Azure Security Solutions
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About This Course
Security is a critical concern for anyone who uses the cloud. Microsoft takes this seriously and built and operates the Azure Platform with security as a key principle. Microsoft secures data centers, and management applications; and provides pay-as-you-go security services. Learn how to take advantage of these security features and services to enable strong security practices in your organization and to protect and secure your own cloud applications.
This course is for security engineers, chief security officers, solution architects, information technologists or anyone wanting to understand security options within the Azure platform.
Viewers should have a basic understanding of cyber security, authentication and authorization best practices, and encryption. Some familiarity with the Azure platform will also be helpful but is not required.
Understand the shared responsibility model
Learn how to secure Azure resources such as virtual machines and storage accounts
Learn how to secure your Azure-based applications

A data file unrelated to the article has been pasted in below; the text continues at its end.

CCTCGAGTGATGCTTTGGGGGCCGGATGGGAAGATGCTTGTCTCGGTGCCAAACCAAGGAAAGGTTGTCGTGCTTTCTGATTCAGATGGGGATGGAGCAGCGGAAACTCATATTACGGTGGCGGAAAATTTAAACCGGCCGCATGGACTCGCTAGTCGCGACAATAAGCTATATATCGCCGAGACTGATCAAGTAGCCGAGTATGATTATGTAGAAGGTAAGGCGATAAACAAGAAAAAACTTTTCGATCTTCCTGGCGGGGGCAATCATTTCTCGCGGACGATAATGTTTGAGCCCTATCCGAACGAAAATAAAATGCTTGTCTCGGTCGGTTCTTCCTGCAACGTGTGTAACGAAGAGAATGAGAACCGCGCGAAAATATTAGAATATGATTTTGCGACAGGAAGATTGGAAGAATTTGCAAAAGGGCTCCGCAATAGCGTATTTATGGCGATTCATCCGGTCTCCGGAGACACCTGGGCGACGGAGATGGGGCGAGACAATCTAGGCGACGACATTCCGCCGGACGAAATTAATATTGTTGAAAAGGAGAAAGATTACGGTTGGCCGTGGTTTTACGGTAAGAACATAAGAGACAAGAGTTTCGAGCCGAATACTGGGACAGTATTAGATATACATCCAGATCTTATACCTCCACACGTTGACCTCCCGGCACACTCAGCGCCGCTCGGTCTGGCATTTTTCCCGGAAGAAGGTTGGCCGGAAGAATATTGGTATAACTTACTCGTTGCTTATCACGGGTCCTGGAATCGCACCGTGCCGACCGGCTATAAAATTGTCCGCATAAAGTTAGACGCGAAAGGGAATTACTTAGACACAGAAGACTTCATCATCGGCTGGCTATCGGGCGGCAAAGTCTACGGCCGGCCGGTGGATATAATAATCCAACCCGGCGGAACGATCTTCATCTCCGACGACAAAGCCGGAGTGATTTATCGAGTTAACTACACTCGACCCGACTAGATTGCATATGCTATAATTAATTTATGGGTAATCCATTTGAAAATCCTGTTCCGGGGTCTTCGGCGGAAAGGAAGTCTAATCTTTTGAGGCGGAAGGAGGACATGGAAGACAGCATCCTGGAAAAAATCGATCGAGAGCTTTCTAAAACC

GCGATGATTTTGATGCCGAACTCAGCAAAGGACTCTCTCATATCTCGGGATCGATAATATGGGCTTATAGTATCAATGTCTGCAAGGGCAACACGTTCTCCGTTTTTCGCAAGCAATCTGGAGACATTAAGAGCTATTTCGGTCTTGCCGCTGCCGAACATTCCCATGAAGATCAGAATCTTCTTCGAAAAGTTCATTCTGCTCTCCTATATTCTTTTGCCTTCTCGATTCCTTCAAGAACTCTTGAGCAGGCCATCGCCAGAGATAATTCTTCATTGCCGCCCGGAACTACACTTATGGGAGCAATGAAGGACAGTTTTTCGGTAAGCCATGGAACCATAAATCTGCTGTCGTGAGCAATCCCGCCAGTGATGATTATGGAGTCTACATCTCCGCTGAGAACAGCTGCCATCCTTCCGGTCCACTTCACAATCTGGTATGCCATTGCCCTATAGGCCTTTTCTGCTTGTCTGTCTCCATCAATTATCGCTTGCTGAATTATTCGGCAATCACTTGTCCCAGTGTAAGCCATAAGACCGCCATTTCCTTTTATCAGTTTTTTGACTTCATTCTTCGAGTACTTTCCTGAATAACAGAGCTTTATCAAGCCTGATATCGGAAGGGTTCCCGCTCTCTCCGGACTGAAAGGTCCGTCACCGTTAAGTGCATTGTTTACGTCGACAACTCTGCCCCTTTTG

Learn how to monitor your Azure resources with Azure Security Center
Welcome and Introduction: A brief introduction to the course and an overview of what Bill and Maura will be covering.
Shared Responsibility: In this lesson we'll cover Cyber Security, using CIA Principle: Confidentiality – Integrity. Availability; what security professionals do to ensure the parts of CIA: Prevent – Detect – Respond.
Microsoft’s responsibilities and their own security/compliance processes. What a customer is responsible for. And finally the tools that Azure provides, including AAD, Encryption, secure networking
Protecting Accounts: In this lesson we'll cover Azure Active Directory, and Mult-Factor Authorization.
Securing the Azure Portal: In this lesson we'll cover role-based access control.
Indentity Management for Apps: In this lesson we'll cover AAD protection and integration for business Apps.
Network Security: In this lesson we'll cover Virtual Private Networks and firewalls.